In Brief

Father of Test-Tube Baby Technology Dies

two adorable newborn babies
Do you think parents should have the option to genetically modify their unborn children?

Robert Edwards, the Nobel Prize-winning scientist who developed IVF treatment, died today at the age of 87 after a long illness.

Edwards earned the Nobel Prize in medicine in 2010 for his pioneering work on in-vitro fertilization (IVF) in the 1950s. The first test-tube baby, Louise Brown, was born in 1978 as a result of his work, Reuters reported.

More than 5 million babies were conceived through IVF and other reproductive technologies, with between 1 and 2 percent of children born in the Western world as a result of the technique.

Edwards started work in 1955, and by 1968 he was able to fertilize a human egg in the lab. In 1980, Edwards and his collaborator Patrick Steptoe founded the first IVF clinic in Cambridge, U.K.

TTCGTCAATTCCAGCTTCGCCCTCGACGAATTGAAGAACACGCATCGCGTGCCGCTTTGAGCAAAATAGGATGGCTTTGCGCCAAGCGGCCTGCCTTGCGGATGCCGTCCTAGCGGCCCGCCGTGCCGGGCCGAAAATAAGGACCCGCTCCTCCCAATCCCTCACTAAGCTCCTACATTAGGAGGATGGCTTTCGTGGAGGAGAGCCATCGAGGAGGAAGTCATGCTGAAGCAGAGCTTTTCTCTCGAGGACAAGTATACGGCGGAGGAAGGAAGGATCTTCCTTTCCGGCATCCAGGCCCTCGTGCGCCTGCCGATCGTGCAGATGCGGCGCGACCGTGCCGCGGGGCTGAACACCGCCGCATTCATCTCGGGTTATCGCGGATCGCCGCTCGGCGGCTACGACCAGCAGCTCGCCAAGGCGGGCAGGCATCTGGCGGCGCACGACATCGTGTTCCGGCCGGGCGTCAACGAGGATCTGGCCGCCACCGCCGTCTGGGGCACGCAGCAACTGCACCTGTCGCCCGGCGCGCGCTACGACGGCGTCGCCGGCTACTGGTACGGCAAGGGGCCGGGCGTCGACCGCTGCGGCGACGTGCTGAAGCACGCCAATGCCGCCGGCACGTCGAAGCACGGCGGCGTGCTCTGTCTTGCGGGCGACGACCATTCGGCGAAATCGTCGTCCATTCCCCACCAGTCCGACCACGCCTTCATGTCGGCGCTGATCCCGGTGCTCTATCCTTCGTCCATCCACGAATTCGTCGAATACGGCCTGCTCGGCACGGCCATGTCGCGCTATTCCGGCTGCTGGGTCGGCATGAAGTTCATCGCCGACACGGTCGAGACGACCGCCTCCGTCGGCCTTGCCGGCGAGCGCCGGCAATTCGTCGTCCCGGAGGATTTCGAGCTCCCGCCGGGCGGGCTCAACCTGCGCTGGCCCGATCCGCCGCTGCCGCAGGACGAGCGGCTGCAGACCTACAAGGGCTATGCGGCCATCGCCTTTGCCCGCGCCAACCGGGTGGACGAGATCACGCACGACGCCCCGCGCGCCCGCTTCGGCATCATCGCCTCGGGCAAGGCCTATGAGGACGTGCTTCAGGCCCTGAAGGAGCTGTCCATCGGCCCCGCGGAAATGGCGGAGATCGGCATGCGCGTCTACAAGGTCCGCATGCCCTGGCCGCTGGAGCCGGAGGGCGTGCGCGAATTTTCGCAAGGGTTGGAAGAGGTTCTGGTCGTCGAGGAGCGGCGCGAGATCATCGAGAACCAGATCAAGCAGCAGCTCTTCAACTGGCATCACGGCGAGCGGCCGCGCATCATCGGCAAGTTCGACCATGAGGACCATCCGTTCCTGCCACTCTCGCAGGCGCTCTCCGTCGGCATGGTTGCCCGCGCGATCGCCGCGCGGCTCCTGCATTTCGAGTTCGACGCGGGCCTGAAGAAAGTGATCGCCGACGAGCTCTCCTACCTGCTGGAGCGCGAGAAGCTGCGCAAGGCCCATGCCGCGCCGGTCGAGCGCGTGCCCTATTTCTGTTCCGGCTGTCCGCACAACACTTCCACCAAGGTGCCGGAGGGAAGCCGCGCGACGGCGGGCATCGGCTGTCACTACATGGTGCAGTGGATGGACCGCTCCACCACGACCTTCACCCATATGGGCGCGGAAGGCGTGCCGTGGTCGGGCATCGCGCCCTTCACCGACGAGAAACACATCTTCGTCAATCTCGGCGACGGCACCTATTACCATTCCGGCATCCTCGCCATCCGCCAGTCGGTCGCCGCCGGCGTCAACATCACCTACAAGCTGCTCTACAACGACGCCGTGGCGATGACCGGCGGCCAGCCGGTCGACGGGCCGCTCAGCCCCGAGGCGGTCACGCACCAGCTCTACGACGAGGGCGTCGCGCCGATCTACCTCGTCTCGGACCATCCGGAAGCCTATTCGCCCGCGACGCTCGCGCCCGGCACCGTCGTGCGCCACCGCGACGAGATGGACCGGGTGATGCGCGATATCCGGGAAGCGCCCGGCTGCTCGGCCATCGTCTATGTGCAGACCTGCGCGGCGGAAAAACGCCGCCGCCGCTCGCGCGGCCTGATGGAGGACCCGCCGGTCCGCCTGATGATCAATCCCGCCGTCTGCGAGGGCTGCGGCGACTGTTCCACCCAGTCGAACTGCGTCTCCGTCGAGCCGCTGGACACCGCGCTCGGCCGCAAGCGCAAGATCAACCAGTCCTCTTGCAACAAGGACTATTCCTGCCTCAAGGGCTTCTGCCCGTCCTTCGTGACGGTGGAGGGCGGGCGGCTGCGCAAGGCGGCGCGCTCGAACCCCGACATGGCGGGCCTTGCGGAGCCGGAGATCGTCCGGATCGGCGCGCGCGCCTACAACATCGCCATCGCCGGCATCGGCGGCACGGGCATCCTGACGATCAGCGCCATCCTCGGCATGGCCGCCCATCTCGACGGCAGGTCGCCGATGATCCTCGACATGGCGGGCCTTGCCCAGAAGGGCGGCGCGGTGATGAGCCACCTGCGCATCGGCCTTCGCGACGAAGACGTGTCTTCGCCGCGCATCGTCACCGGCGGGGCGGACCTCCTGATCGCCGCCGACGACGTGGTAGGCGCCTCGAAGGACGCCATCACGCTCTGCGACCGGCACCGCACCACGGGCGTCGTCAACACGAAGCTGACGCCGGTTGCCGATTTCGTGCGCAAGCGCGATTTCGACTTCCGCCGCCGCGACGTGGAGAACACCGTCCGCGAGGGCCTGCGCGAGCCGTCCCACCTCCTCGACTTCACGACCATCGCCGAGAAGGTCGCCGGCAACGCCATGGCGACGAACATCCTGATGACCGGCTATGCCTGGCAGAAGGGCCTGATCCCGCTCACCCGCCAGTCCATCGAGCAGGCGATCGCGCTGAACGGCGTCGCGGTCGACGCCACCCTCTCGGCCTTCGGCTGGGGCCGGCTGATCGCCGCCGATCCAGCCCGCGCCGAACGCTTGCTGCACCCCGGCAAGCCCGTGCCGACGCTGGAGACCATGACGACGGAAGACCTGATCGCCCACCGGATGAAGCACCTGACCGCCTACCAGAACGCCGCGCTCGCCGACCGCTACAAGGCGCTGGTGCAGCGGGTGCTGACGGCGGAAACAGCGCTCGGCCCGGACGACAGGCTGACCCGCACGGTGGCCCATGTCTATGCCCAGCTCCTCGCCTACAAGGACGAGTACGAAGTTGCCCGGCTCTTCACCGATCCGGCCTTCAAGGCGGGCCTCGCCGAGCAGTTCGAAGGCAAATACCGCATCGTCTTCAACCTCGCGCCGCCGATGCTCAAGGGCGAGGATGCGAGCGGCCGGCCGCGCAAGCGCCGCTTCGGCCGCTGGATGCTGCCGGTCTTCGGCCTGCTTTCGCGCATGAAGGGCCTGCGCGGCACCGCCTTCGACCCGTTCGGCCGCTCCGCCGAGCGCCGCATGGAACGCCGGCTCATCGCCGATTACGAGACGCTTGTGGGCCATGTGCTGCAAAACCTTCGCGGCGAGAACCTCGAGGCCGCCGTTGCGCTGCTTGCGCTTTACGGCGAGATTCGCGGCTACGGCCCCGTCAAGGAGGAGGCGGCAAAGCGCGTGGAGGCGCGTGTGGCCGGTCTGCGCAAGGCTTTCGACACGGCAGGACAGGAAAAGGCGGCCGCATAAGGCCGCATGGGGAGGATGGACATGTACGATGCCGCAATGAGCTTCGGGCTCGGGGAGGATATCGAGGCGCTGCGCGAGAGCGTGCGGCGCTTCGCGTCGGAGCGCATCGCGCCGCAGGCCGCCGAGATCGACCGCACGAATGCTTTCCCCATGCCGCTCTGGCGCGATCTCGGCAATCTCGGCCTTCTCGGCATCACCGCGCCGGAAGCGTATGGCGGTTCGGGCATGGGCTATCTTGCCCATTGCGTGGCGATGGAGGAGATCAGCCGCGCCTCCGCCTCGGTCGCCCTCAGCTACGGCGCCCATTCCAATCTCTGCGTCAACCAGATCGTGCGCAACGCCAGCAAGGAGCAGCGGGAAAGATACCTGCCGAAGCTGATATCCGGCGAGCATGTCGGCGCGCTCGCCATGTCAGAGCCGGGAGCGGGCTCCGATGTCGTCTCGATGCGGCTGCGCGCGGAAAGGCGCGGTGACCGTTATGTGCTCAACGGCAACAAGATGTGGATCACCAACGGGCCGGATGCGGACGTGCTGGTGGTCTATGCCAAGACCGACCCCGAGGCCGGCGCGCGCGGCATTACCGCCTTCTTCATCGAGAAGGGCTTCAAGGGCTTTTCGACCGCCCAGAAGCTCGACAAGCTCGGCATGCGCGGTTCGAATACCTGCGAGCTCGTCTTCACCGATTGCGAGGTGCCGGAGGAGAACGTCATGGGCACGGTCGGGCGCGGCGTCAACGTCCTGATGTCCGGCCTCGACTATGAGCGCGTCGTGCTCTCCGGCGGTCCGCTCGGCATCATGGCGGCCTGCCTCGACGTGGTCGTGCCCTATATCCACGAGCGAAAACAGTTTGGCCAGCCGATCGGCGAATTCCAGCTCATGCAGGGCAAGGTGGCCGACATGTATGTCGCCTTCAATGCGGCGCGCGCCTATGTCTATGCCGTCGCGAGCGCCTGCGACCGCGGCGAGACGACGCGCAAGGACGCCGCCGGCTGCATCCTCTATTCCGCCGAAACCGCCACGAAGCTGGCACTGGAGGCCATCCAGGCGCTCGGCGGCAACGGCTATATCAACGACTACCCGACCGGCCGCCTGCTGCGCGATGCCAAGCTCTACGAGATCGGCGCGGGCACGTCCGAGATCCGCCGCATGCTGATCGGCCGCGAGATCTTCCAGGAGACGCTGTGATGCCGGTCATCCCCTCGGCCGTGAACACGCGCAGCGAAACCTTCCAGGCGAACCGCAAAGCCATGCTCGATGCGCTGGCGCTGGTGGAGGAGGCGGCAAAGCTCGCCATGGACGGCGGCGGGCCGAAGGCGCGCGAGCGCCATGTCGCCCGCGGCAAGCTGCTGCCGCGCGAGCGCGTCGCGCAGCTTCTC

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Tia Ghose
Managing Editor

Tia is the managing editor and was previously a senior writer for Live Science. Her work has appeared in Scientific American, and other outlets. She holds a master's degree in bioengineering from the University of Washington, a graduate certificate in science writing from UC Santa Cruz and a bachelor's degree in mechanical engineering from the University of Texas at Austin. Tia was part of a team at the Milwaukee Journal Sentinel that published the Empty Cradles series on preterm births, which won multiple awards, including the 2012 Casey Medal for Meritorious Journalism.